Vietnam from a Motorbike (or Forcing Myself to Change Gears)
I’ve been in Vietnam for three days. In the past three days I’ve driven about 270 kilometers on a motorbike. I’ve slept in three different hotels. I’ve learned to say about three Vietnamese words. (Vietnamese is so hard!) I’ve had so much fun!
Martin’s friend from high school, Coy, visits Vietnam every year for a few months and happens to be in Vietnam right now. He is one of the reasons why we decided to come to this country. My Vietnam experience would be much different without Coy. I am driving one of his motorbikes. I can depend on him to communicate in Vietnamese. He navigates. He knows how to pick good hotels. He can find a mechanic when we need one. He knows a reasonable price for things. It’s like having a tour guide except he’s been your friend for years. It’s pretty much the best thing ever.
Almost everyone in Vietnam travels via motorbike.
You can drive motorbikes anywhere, including through a crowded market. I’m amazed at the things people carry on a motorbike – sometimes more things than would fit in a car! Most motorbikes don’t have very big engines; they rarely go more than 50 mph. All of Coy’s motorbikes are Honda ‘67s (or Honda SS-50s). They are the quintessential Vietnamese motorbike. My bike has a 100cc engine, which is tiny when I compare it to my brother’s Honda Shadow in the States with a 750cc engine.
I had never driven a motorbike before three days ago. On the afternoon of my first day in Vietnam, Coy took me to a quieter area of Saigon and taught me how to drive. By the end of the 30 minute lesson, I knew how to start, stop, and shift. Knowing how is a lot different from being able to actually do it…
Our biggest challenge was to get out of Saigon on the motorbikes. In the States, typically 1-2 motorcycles take up one lane. In Vietnam, as many motorbikes as you can fit in one spot can take up a lane. I’ve sat at stoplights surrounded by motorbikes, often so close we are bumping feet. Since I typically kill the engine at least once when trying to get moving (especially on the first day), that situation terrified me. But when I did manage to get moving, the feeling of success was exhilarating.
We try to stay off the major highways and take country roads. This means more scenery and less traffic. Today, one stretch of the road was lined with thousands of blooming plants and trees. We rode along the coast, smelling the salty ocean air. Riding the motorbike reminds me of hiking in the woods. The outdoors is part of the experience. I’m not cut off from the world like I am in a car or bus. I’m part of the world. It’s amazing.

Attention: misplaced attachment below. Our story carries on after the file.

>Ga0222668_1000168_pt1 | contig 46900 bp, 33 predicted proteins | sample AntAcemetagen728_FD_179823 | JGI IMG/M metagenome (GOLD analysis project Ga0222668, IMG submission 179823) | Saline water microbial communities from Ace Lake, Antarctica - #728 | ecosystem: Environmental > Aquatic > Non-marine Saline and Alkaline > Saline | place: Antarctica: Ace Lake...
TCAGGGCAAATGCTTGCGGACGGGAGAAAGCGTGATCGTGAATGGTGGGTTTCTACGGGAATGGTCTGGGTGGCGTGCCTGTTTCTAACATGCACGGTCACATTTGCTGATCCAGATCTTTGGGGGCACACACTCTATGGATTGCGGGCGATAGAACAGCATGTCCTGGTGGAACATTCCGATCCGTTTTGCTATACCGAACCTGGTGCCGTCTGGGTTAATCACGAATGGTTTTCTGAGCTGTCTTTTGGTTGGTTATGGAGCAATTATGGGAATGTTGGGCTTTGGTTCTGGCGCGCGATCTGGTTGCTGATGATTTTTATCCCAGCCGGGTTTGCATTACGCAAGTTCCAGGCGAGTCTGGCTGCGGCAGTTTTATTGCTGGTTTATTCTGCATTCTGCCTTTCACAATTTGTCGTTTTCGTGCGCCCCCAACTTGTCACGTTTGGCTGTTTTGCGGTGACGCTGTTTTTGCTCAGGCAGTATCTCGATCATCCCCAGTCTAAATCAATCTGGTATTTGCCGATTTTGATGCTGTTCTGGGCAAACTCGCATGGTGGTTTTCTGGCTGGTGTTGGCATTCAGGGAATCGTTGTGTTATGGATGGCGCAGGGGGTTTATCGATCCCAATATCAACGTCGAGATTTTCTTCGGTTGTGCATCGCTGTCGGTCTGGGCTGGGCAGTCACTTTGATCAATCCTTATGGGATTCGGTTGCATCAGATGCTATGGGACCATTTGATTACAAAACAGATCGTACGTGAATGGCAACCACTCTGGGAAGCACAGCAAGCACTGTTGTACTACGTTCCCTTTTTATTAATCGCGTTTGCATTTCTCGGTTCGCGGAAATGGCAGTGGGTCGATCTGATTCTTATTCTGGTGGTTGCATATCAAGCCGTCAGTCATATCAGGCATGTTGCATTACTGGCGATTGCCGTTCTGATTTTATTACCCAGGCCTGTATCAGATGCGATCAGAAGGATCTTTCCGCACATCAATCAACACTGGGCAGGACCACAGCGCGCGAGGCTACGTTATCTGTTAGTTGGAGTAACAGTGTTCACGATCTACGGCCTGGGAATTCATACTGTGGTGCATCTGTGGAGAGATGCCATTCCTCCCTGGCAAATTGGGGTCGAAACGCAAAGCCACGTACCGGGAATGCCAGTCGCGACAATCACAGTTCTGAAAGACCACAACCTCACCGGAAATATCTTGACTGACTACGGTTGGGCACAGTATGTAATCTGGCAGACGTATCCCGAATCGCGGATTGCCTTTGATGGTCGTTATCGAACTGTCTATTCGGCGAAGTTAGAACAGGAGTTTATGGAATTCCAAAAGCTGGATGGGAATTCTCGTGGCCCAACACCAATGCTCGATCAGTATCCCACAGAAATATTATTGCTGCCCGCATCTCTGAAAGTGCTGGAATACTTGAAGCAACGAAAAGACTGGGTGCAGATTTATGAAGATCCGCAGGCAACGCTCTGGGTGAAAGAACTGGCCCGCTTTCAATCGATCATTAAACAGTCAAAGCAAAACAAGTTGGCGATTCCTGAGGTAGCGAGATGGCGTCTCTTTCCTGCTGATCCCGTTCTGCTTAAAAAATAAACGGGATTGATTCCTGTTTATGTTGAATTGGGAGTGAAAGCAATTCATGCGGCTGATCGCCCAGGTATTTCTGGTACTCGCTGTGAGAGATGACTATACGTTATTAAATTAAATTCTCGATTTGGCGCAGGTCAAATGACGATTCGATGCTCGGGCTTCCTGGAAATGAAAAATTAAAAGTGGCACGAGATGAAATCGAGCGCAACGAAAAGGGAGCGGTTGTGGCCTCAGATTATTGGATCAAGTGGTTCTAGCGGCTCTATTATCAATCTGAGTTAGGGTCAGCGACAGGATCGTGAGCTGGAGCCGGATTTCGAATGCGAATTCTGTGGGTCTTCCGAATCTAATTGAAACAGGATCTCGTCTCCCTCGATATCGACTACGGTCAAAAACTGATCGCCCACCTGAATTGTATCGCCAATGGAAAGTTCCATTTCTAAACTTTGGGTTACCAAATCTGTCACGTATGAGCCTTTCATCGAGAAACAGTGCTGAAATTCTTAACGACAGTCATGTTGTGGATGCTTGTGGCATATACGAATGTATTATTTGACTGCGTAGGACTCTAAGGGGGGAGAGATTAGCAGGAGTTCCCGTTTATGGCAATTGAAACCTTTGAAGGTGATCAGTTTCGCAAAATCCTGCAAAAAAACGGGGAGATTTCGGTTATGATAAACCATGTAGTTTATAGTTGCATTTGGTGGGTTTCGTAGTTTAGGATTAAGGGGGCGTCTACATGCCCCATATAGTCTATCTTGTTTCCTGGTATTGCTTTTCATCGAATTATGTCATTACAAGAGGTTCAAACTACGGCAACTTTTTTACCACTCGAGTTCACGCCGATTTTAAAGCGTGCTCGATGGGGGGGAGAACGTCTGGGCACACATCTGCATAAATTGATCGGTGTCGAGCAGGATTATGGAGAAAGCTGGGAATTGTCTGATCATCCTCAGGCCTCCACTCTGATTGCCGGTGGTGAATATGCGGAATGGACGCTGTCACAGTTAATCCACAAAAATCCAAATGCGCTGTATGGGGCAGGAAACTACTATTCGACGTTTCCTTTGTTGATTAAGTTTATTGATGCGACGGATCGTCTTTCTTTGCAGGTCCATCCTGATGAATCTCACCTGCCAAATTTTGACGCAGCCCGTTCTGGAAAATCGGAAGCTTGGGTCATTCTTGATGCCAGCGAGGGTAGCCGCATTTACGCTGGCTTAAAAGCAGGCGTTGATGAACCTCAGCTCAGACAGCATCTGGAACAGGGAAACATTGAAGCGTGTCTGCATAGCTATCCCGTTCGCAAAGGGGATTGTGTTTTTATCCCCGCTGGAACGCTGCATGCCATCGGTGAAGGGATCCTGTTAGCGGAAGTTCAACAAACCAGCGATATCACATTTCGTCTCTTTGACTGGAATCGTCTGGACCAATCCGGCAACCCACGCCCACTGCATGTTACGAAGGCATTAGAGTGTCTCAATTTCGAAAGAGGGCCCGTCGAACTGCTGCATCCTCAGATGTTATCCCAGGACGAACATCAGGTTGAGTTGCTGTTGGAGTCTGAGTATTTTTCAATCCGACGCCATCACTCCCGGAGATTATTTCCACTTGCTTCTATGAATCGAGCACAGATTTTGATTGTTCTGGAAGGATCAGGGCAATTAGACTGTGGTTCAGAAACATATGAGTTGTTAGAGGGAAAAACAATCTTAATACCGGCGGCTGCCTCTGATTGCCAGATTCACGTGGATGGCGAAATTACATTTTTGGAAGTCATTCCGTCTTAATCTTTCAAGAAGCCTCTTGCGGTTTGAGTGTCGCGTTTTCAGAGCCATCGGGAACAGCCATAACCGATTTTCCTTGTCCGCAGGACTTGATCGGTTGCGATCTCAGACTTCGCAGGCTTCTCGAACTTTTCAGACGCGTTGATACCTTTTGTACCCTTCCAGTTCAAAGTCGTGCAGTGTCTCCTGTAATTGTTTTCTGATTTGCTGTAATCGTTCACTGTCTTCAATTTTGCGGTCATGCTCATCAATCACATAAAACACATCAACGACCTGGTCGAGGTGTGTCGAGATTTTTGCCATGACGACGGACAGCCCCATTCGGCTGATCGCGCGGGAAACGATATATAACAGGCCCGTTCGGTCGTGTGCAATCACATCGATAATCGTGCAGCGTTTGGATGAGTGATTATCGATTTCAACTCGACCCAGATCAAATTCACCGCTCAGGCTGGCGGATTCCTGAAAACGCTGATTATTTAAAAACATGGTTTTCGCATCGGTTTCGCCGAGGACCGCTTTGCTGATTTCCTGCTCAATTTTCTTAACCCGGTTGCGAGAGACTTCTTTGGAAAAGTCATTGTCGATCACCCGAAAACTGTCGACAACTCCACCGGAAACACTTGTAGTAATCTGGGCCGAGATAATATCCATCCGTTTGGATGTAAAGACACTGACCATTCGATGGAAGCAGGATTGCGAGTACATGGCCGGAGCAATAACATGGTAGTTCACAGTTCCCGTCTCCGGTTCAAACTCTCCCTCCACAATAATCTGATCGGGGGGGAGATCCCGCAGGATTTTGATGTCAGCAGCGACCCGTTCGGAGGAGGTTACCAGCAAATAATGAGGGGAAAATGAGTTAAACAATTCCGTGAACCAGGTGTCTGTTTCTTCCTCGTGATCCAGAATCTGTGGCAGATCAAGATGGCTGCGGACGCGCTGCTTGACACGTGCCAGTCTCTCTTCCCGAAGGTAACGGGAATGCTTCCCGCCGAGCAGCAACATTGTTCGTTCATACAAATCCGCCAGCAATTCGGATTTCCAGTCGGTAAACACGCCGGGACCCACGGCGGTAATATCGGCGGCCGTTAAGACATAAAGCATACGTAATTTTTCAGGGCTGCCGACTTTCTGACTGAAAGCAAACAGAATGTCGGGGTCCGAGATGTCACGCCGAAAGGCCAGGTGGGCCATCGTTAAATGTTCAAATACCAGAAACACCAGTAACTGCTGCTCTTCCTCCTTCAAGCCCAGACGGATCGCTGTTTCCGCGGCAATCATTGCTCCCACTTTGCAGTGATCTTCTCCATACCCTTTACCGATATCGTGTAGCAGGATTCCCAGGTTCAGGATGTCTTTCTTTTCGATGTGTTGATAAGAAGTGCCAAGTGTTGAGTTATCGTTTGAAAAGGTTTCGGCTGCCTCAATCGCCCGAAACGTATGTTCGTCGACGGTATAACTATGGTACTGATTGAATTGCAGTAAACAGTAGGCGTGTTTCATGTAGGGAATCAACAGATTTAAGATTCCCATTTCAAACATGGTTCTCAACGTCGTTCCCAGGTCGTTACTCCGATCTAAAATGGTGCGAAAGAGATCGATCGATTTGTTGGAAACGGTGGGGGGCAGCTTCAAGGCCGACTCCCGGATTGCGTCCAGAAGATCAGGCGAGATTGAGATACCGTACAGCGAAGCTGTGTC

Rest areas are a favorite part of motorbiking in Vietnam.
Fully equipped with hammocks, lounge chairs, cool drinks, shade and sometimes WiFi, these spots are just what my body needs to recuperate from the taxing nature of riding a motorbike. Coconuts and cane juice are plentiful. At one rest area, several brides and grooms were having their pictures taken.
Breaking down is part of the Vietnam motorbiking experience.
Coy had a flat tire and ran out of gas, twice. Martin’s carburetor is a little wonky, backfiring occasionally. The cable for his clutch broke. My front tire’s ball baring wore out causing my front tire to shake back and forth violently. And that’s just what happened after we left Saigon. It took us over 2 hours to leave Saigon on the first day because of needed repairs. Thankfully, it’s been relatively easy to get things fixed since there are mechanic shops everywhere.
We are hanging out in Lagi for a couple of days. Lagi is a nice coastal town with delicious seafood and friendly people. I love being near the ocean again.
Similar to some coastal places I visited in Mexico, half-built resorts stand abandoned along the beach. This resort would have been impressively large.
The market is my favorite place to get dinner. Street vendors have all sorts of foods, some delicious, some are an acquired taste. One delicacy here is duck fetus. Essentially, it is a hard boiled egg but the egg has been allowed to form into a baby duck. Coy got tricked into trying one, but then discovered that he actually liked it. This friendly woman tried to get Martin and I to try it too. No thanks.
Motorbiking through Vietnam is by far the scariest thing I’ve ever done, yet I am having the time of my life. Every day my nerves are tested and get a little bit stronger. I’m moving fast yet I’m relaxed and happy.
We don’t have much of an itinerary. February 8 is TET or Vietnamese New Year. The country pretty much shuts down for a week surrounding the holiday. Therefore, we need to be in a touristy town so that we will be able to get food. As a result, we have a couple of days to drive the 80 kilometers to Mui Ne. What will we do until then? Enjoy the laid-back pace of Lagi.